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Caucuses highlight the best of democracy

Public participation is a critical component of the democratic process. It’s how people choose their representatives, how they express their opinions on policies and laws and how they express displeasure if things go awry. It’s the philosophy on which our nation was founded 240 years ago, and continues to be the rule of the land today.

As witnessed in our recent presidential election, the collective voice of citizens can be immensely powerful. Sure, the popular vote didn’t sync up with the electoral vote this time around — causing many to question if their voices were heard. While that anomaly can be disconcerting, there’s little to be done about its end result.

That said, people should always feel that they hold sway in the governing process — especially in the United States. After all, “We, the people …” sums up in a mere three words what our nation is all about.

E.F. Hutton would have approved of the line, “When people talk, leaders listen.” Largely, that’s true, from the world level to the national level to state government to local government. Voters hold a huge amount of power. Our leaders know very well indeed how the process works and that, as our representatives, they are beholden to us. Do they always act that way, mirroring our own concerns and desires? Of course not. But then we have the ability to vote them out of office.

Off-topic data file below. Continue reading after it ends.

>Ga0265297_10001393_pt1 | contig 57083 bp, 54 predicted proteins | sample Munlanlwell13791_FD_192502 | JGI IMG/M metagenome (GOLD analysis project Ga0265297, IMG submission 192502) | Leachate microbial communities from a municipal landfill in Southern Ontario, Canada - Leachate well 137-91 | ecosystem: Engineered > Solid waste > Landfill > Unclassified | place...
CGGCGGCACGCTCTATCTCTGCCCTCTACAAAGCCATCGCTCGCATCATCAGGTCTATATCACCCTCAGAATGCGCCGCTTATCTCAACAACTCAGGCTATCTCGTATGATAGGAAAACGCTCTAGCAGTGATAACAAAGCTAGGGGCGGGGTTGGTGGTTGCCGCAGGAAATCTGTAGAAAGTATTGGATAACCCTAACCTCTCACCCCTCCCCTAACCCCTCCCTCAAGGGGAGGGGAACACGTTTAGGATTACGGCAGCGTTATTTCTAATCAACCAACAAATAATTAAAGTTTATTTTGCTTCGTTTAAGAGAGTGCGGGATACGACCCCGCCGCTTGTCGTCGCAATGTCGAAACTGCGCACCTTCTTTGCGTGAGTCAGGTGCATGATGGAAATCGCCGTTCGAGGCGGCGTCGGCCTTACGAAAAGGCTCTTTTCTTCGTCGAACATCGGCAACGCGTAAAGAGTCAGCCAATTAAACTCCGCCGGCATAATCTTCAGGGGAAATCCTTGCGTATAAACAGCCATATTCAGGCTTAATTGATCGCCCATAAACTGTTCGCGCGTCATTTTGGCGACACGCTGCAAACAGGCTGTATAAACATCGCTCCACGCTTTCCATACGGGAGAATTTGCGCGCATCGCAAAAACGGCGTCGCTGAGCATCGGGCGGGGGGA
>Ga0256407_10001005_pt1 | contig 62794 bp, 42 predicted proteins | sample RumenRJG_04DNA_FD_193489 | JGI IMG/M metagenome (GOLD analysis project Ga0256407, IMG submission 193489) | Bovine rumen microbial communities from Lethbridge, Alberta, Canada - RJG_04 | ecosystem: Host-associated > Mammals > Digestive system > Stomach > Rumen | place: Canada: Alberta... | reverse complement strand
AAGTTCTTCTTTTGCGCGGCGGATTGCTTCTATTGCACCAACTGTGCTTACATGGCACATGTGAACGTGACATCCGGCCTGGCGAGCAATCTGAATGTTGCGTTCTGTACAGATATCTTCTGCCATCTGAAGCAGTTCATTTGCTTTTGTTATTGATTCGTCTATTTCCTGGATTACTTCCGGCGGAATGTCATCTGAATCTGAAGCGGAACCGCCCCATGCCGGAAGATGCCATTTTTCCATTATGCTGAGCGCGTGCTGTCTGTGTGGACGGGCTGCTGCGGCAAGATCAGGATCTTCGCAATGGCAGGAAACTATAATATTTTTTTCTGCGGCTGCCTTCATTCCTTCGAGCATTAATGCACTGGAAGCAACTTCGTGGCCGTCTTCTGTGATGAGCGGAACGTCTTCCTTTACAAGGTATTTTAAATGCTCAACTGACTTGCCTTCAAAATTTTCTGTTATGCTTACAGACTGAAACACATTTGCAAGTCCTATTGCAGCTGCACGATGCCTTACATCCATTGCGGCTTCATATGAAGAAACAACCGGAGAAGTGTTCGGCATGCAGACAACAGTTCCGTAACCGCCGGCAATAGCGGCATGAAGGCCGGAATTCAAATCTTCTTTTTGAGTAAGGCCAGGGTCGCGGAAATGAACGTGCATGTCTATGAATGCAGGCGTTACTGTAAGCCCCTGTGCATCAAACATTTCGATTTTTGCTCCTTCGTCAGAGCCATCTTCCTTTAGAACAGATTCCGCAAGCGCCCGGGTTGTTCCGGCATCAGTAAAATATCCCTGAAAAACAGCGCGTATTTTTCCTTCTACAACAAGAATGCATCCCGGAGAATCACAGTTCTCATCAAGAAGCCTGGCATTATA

Voting people into office is just as important, as much on the local level as on the national stage. The process can include something called a caucus, which is used in some states by members of a political party to select candidates for an election. Primaries are another method.

There were two caucuses held in the village of Millerton last week: one by the Democratic Committee of North East and one by the Republican Committee of North East. There they selected candidates for mayor and two village trustees.

While both caucuses were successfully run — and exemplified what the political process is all about — neither drew a crowd. Less than 10 people attended each. 

Yes, getting the public out to political events is difficult. Getting them out on a weekday evening, after or even during work and maybe around dinnertime or bedtime for their children, is even more challenging. 

But there’s a certain amount of power the people who did attend must feel. After all, it’s due to their diligence the village now has a slate of candidates running — one mayoral candidate who was cross-endorsed by both parties and four trustee candidates vying for two seats. 

It’s refreshing to see people attend the caucuses, no matter how few, and we only hope in the future participation increases. 

It’s also heartening to know that our communities have party committees. That the town of North East has a Democratic committee and a Republican committee serves the people well. It offers voters a means of participating in a process that supports ideals in which they believe. 

Not everyone belongs to such committees, but it’s important that they exist for those who want to join. It’s an illustration of a functioning democracy — as is the electoral process itself. 

Let’s hope the Jan. 31 caucuses were just the starting point for an election season rife with public interest. The village depends on it — just as the nation as a whole does